And he’s dragging me. And I just, like a voice came to me and said, you know, you’re going to die. And my other voice said, yeah, I know.

I could feel the bones cracking in my neck and skull, where he was. Like any minute.

Rich Gross:  I keep the flare gun loaded and cocked in my boot right at the front of my tent. And so I, as soon as I got out, I ran out with the gun in my long underwear. And what we could see was the bear was dragging Matt away from the electric fence. The bear had clearly gone right through the fence. I aimed the gun at the ground in front of the bear. 

Matt Dyer: I heard a swoosh. And a flash, and a flare went over. That Rich had shot off a flare and by God that bear [00:12:00] dropped me and went. 

Rich Gross: The bear ran away, about maybe 50 yards away and then turned around and started to come back.

Matt Dyer: And then, then I could hear them scream and everything. I tried to get up or something, but I was broken. I couldn’t do shit,  just lying there. Uh, tried to move. Then I hear the bear coming back here. Uh, you know, like beach rocks. You would hear him coming back and they were screaming, and Rich shot him. Another flare shot up.

Rich Gross: And so, uh, I shot another flare. At the bear, at the ground, and these are double flares. So they not only exploded when we come out of the gun. When they land they explode again.  

Matt Dyer: God, don’t come back, bear. Don’t come back. 

Rich Gross: I realized we had to go get Matt because he wasn’t moving. So I went out with one other person to check on him, which was a very scary thing because we had no idea—it was dark and we didn’t know where the [00:13:00] bear was. 

Matt Dyer: They came up they got me. I think I thought it I was dead for sure. 

Rich Gross: So we went out and we couldn’t, two of us couldn’t pull him back. So I pulled in two other people from the group and we pulled him back into the tent. 

Matt Dyer: Now that fence was toast, it was just, it was well, they told me I didn’t, I wasn’t at that point, I was just, you know, just a piece of meat. I was so relieved. I mean, at that point, when you, when you basically have given up. And then you’re not dead. Well, that’s a very good thing.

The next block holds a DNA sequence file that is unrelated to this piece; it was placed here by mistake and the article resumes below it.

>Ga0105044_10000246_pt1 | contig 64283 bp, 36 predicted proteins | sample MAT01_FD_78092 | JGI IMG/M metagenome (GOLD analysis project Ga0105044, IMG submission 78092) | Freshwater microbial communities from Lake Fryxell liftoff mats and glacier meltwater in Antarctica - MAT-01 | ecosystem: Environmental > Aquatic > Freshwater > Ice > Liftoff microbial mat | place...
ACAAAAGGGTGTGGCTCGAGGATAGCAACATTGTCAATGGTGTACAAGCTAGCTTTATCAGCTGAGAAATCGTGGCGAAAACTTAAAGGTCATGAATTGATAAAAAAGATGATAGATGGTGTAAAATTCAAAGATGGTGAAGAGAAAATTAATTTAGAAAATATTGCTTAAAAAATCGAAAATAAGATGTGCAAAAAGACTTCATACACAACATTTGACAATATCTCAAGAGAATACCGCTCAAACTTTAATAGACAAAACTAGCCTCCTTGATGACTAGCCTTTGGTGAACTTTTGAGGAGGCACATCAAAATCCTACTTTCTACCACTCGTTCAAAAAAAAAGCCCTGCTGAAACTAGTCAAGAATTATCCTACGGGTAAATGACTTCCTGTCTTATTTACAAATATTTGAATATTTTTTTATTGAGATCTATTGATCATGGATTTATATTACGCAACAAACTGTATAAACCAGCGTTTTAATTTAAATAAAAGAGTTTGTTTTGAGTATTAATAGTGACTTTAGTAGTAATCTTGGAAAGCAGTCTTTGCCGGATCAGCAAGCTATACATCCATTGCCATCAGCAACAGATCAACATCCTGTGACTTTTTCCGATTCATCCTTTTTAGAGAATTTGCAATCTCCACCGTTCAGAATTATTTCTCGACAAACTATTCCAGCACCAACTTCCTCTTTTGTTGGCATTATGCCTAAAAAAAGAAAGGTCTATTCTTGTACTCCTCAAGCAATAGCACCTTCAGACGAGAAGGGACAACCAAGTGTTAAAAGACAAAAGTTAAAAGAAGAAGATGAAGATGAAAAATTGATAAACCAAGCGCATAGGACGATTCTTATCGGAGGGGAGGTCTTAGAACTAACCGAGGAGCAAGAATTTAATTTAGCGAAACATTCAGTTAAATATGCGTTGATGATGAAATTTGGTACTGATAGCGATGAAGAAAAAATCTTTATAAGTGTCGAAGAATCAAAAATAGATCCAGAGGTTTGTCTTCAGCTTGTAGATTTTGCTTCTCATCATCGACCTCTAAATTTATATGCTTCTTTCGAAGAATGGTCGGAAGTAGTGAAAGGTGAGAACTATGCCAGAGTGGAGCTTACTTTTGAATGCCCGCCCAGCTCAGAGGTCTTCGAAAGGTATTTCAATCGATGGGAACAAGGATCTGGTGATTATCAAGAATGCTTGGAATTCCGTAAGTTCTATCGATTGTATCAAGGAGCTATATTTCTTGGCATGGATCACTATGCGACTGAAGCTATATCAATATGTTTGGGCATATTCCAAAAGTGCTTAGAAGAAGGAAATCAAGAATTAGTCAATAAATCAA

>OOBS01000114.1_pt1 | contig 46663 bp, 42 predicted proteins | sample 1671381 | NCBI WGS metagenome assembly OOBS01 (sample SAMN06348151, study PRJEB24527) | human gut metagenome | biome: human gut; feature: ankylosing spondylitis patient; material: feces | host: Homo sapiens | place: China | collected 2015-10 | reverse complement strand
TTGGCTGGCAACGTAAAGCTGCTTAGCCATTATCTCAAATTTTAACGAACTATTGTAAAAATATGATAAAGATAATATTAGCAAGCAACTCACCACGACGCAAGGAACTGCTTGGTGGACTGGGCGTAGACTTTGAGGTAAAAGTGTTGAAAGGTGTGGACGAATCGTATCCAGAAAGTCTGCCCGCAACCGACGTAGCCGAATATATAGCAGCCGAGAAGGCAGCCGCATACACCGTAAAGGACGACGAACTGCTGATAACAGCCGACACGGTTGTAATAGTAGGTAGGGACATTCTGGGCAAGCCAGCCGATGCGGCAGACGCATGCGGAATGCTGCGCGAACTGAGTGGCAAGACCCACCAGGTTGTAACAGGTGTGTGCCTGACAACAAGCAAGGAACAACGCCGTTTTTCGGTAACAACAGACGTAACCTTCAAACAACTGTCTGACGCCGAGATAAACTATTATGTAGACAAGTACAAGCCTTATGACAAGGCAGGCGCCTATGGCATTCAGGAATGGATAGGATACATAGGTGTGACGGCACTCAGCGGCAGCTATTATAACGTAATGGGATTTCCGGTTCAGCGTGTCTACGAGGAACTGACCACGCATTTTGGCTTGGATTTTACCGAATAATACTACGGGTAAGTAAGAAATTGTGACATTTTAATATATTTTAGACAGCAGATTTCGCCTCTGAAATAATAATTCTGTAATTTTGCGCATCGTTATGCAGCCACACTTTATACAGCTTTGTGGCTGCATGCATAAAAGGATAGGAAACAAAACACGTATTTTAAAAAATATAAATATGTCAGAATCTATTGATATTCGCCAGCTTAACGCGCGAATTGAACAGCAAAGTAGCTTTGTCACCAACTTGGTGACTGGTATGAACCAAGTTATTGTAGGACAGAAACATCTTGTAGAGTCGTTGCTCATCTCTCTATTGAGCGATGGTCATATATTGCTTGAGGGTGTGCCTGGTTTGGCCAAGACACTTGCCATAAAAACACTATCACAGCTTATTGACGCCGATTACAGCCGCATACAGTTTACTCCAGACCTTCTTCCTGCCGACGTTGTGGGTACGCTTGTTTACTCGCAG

Host: The polar bear had left, but with the electric fence destroyed, the group had no idea if the bear might come back. Now they had work to do. Keeping Matt alive would not be easy, let alone protecting themselves from another potential attack.

Matt Dyer: Here we are in the middle [00:14:00] of nowhere. You’ve got a guy who’s just been mauled by a bear. And they had a satellite phone and I could hear Marta trying to hail someone up on that satellite phone for help.

Rich Gross: We did not plan for a polar bear attack, but we knew what to do when that happened. As it turned out, you know, getting, getting a rescue was much more difficult than we expected. We had a number of numbers of people that had, uh, of organizations. RCMP, Royal Canadian Mounted Police, um, and the parks service, Parks Canada, um, both had helicopters. And then there was a thing called Base Camp, which was also had a helicopter. So we called a number of places and because it was the middle of the night, it was difficult to get ahold of people that could actually get the helicopter off the ground. And we finally got through with somebody at around 6:00 AM I think, so four or five hours after the attack, um, and said they’d try to get a helicopter to us, um, to get Matt out of there.